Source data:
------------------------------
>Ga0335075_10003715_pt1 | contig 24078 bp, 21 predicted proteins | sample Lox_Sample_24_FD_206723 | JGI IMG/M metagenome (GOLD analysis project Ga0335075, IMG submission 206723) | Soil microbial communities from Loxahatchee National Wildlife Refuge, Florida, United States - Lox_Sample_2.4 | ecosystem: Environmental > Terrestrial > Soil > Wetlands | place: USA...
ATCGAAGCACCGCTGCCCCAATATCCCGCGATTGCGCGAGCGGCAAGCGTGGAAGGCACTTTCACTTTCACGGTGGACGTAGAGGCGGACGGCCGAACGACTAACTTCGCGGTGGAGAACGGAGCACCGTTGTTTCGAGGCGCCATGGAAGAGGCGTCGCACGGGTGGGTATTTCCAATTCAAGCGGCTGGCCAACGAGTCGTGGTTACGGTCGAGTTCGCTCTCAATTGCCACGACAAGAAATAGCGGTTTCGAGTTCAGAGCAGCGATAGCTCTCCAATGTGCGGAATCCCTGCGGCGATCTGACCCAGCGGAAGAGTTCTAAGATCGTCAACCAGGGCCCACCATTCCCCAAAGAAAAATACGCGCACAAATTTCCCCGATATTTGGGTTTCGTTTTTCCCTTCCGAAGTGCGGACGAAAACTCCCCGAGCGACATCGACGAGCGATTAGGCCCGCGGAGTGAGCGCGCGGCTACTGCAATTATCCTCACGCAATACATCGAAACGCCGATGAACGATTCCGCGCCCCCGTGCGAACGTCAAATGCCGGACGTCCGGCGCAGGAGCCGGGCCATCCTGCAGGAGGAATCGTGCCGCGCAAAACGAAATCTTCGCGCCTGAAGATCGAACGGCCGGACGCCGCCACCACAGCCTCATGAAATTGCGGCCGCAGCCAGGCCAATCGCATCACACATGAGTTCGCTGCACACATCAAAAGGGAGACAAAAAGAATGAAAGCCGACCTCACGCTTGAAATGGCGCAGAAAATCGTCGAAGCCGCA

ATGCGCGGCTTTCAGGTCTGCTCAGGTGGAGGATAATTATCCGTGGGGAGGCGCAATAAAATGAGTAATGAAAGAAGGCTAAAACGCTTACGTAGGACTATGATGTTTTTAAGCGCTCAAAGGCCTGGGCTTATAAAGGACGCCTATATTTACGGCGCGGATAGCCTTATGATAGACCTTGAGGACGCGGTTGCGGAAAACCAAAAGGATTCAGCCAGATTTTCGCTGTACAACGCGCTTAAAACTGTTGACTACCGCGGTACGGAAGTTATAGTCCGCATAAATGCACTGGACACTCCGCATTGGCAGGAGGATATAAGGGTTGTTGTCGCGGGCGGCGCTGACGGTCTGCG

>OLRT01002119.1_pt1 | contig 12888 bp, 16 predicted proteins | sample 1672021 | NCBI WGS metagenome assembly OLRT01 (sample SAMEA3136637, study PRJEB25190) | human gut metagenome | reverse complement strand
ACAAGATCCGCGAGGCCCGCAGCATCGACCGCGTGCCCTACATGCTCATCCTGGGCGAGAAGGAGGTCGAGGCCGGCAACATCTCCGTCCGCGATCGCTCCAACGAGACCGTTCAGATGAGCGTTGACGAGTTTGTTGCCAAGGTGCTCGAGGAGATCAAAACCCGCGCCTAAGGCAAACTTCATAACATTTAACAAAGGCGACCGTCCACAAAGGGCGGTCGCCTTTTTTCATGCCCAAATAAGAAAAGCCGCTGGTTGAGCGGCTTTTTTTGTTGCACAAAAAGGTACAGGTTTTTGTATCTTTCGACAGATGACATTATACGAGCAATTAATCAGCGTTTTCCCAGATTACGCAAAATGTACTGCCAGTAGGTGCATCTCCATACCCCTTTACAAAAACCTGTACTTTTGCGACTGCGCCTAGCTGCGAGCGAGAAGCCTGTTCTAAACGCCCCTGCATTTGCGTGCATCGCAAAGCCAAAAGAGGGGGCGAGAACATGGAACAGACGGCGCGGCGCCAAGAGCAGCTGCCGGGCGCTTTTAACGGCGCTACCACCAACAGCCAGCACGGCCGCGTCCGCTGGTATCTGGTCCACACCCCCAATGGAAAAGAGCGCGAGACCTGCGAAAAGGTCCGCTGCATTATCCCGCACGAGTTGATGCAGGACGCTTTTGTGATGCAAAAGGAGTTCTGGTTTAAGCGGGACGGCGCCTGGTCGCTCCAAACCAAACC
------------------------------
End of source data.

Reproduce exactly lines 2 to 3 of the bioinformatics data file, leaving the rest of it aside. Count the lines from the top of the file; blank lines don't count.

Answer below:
ATCGAAGCACCGCTGCCCCAATATCCCGCGATTGCGCGAGCGGCAAGCGTGGAAGGCACTTTCACTTTCACGGTGGACGTAGAGGCGGACGGCCGAACGACTAACTTCGCGGTGGAGAACGGAGCACCGTTGTTTCGAGGCGCCATGGAAGAGGCGTCGCACGGGTGGGTATTTCCAATTCAAGCGGCTGGCCAACGAGTCGTGGTTACGGTCGAGTTCGCTCTCAATTGCCACGACAAGAAATAGCGGTTTCGAGTTCAGAGCAGCGATAGCTCTCCAATGTGCGGAATCCCTGCGGCGATCTGACCCAGCGGAAGAGTTCTAAGATCGTCAACCAGGGCCCACCATTCCCCAAAGAAAAATACGCGCACAAATTTCCCCGATATTTGGGTTTCGTTTTTCCCTTCCGAAGTGCGGACGAAAACTCCCCGAGCGACATCGACGAGCGATTAGGCCCGCGGAGTGAGCGCGCGGCTACTGCAATTATCCTCACGCAATACATCGAAACGCCGATGAACGATTCCGCGCCCCCGTGCGAACGTCAAATGCCGGACGTCCGGCGCAGGAGCCGGGCCATCCTGCAGGAGGAATCGTGCCGCGCAAAACGAAATCTTCGCGCCTGAAGATCGAACGGCCGGACGCCGCCACCACAGCCTCATGAAATTGCGGCCGCAGCCAGGCCAATCGCATCACACATGAGTTCGCTGCACACATCAAAAGGGAGACAAAAAGAATGAAAGCCGACCTCACGCTTGAAATGGCGCAGAAAATCGTCGAAGCCGCA

ATGCGCGGCTTTCAGGTCTGCTCAGGTGGAGGATAATTATCCGTGGGGAGGCGCAATAAAATGAGTAATGAAAGAAGGCTAAAACGCTTACGTAGGACTATGATGTTTTTAAGCGCTCAAAGGCCTGGGCTTATAAAGGACGCCTATATTTACGGCGCGGATAGCCTTATGATAGACCTTGAGGACGCGGTTGCGGAAAACCAAAAGGATTCAGCCAGATTTTCGCTGTACAACGCGCTTAAAACTGTTGACTACCGCGGTACGGAAGTTATAGTCCGCATAAATGCACTGGACACTCCGCATTGGCAGGAGGATATAAGGGTTGTTGTCGCGGGCGGCGCTGACGGTCTGCG